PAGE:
Princes of classical crossover: Frangoulis, Groban, Safina, Watson and the American Tenors.
Originally published in Current,
Jan. 27, 2003
If it’s pledge time on public television, you can’t tell your tenors without a scorecard.
The Celtic Tenors are Irish, but they’re not the Irish Tenors. Three Mo’ Tenors are American, but they’re not the American Tenors. The original, need-no-adjective trio that started it all—the Three Tenors—still perform once or twice a year to packed sports arenas, but as for taking part in PBS pledge programming, well, the fat lady appears to have sung.
"I guess you could call tenor trios the boy bands of PBS," quipped Gustavo Sagastume, the PBS programming v.p. who oversees pledge shows. Indeed, the later, youthful crops of tenors may have more in common with ’N Sync than their creators might like to admit, with their strong jaw lines, fetching smiles and twinkling eyes.
Tenors don’t just come in trios. PBS has tried Big Voices as solo acts to get those phones ringing. Last year’s sensation, Josh Groban (actually a baritone), is following in the footsteps of Andrea Bocelli (the blind tenor) and Italian Alessandro Safina (the tenor one writer christened the "singing George Clooney"). APT has chimed in with British tenor Russell Watson and Greek tenor Mario Frangoulis.
To ensure no permutation is left unexplored, the March drive will also feature the duo of opera diva Renee Fleming and Welsh baritone Bryn Terfel (singing mostly Broadway show tunes). PBS also has the Two Tenors in the pipeline for summer pledging. Although still in development, the lineup being crafted is Argentine superstar Marcel Alvarez and Italian Salvatore Licitra, who made headlines last year filling in for Luciano Pavarotti at the Met. The format may also include a Soprano To Be Named Later, Sagastume said.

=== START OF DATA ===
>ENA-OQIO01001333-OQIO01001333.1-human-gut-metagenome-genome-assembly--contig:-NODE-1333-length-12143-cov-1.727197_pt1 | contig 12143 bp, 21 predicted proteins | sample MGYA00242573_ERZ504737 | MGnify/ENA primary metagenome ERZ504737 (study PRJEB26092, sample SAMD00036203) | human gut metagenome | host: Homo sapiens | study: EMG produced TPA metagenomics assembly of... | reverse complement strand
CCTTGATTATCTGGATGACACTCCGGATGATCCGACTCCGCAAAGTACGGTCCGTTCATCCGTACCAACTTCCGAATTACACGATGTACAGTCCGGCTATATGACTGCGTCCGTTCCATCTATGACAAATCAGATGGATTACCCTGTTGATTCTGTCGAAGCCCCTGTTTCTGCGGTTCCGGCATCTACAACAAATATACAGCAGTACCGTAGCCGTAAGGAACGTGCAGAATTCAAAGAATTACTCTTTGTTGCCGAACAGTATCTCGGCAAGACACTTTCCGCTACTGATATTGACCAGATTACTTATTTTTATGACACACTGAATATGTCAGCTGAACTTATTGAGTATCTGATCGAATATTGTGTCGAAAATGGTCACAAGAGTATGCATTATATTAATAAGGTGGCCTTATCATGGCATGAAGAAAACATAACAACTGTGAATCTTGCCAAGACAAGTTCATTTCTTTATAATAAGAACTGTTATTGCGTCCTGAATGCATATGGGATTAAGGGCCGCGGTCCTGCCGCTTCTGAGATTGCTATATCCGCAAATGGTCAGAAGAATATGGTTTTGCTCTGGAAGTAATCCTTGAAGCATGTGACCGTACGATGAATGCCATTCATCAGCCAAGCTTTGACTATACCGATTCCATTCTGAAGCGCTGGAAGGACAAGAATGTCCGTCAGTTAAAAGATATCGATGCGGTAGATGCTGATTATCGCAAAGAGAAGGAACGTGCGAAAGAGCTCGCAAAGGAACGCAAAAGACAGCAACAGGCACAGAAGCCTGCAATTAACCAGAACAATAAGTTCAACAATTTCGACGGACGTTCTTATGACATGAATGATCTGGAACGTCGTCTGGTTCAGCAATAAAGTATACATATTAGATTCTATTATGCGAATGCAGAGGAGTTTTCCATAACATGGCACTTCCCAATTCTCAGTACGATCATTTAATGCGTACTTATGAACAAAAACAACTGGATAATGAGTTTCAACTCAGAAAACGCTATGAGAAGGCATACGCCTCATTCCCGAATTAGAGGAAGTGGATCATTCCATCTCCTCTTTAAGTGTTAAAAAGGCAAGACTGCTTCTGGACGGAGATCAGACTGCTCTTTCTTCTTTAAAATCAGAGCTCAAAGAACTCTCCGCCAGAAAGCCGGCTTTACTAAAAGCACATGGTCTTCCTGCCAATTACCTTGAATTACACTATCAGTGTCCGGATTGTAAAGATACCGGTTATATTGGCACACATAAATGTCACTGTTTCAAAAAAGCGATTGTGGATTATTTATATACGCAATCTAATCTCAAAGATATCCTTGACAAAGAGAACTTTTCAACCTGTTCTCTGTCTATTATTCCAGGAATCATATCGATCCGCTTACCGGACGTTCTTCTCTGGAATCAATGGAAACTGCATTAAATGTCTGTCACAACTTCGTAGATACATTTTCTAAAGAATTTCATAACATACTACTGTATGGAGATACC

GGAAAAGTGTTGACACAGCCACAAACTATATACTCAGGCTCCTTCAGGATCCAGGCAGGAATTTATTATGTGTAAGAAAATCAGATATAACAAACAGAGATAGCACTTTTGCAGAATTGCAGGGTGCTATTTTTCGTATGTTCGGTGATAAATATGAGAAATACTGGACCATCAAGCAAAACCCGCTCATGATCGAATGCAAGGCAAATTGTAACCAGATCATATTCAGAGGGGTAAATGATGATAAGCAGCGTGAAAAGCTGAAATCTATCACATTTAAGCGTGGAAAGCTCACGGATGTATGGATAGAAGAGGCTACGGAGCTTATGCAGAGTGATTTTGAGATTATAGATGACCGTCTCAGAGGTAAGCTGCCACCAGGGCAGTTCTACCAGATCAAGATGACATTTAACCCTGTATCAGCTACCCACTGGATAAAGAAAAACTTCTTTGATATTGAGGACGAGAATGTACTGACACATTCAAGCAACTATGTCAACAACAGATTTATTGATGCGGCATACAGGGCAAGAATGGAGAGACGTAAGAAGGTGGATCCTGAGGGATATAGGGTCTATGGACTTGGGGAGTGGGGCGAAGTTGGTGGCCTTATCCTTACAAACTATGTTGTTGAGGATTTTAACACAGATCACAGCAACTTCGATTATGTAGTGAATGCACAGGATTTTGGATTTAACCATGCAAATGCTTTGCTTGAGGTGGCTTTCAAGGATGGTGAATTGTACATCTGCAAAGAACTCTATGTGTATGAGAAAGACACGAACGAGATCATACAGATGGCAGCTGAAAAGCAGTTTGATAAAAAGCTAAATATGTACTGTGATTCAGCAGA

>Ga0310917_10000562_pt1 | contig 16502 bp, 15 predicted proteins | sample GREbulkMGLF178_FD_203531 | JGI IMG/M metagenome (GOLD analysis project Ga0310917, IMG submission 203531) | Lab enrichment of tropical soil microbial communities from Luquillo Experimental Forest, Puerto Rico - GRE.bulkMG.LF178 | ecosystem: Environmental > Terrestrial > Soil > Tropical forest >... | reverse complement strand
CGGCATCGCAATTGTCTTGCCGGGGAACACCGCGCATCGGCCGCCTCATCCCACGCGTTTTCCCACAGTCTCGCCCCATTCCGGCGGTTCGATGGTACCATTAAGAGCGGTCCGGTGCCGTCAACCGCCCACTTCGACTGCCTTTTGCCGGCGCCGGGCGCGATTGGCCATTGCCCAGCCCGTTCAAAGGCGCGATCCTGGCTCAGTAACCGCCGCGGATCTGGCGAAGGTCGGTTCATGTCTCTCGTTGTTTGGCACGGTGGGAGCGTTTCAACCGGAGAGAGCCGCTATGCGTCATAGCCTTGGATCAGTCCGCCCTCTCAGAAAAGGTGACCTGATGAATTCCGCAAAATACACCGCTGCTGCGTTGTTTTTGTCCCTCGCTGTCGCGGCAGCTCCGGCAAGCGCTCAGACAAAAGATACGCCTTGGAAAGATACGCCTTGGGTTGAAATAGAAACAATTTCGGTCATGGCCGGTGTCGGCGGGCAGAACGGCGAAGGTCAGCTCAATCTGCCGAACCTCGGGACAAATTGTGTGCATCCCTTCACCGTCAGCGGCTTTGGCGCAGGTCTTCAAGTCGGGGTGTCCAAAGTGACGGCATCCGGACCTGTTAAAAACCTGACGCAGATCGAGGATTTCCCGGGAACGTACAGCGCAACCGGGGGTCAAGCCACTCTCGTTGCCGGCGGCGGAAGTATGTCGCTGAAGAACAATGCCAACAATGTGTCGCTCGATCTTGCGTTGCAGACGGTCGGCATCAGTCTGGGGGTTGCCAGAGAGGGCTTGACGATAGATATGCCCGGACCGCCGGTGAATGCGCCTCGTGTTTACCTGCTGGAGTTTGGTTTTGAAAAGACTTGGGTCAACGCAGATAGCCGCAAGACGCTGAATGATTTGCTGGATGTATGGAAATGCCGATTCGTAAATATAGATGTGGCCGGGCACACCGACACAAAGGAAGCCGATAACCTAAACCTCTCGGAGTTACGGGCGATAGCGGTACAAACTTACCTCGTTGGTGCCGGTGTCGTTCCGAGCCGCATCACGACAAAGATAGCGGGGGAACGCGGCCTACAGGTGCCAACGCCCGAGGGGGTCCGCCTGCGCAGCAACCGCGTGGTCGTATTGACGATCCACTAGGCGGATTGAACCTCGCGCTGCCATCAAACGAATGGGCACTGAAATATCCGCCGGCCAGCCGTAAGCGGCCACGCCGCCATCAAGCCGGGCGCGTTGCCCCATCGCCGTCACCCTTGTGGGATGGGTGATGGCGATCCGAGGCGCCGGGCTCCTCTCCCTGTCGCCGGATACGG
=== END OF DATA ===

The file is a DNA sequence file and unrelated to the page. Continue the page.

The record companies call the music featured on these shows "classical crossover." The format is typically a blend of familiar arias, Italian love songs that sound like arias but are not, and lavishly orchestrated pop tunes. "I would venture to say no other network has done more than PBS to create this new genre," Sagastume noted.
The programs typically are taped in dramatic outdoor locales (Watson in New Zealand; Safina at a Greek amphitheater) or sumptuous concert halls (the American Tenors at Hollywood’s Kodak Theater, home of the Academy Awards). Guest acts range from the high-stepping Gael Force Dancers, who get hands clapping for the Celtic Tenors, to slinky dancers gyrating with vinyl silver balls to add sizzle—or something—to Safina’s routine. The Three Mo’ Tenors project class and coolness in white tie and tails and a series of neon-hued tuxes, but most everybody else has ditched ties for open collars. A rendition of "O Sole Mio" appears to be de rigueur.
The original Three Tenors—Pavarotti, Plácido Domingo and José Carreras—were already household names when the marketing genius of classical musical impresario Tibor Rudas brought them together for their first concert in Rome for the 1990 World Cup finals. By the time their concert in L.A.’s Dodger Stadium reached PBS airwaves in 1994, they were a well-hyped phenomenon. That program garnered $17.5 million for PBS—a 30-to-1 return on investment for the network, said Sagastume. Two years later, a broadcast of the tenors’ performance in Giants stadium raised a mere $1.2 million.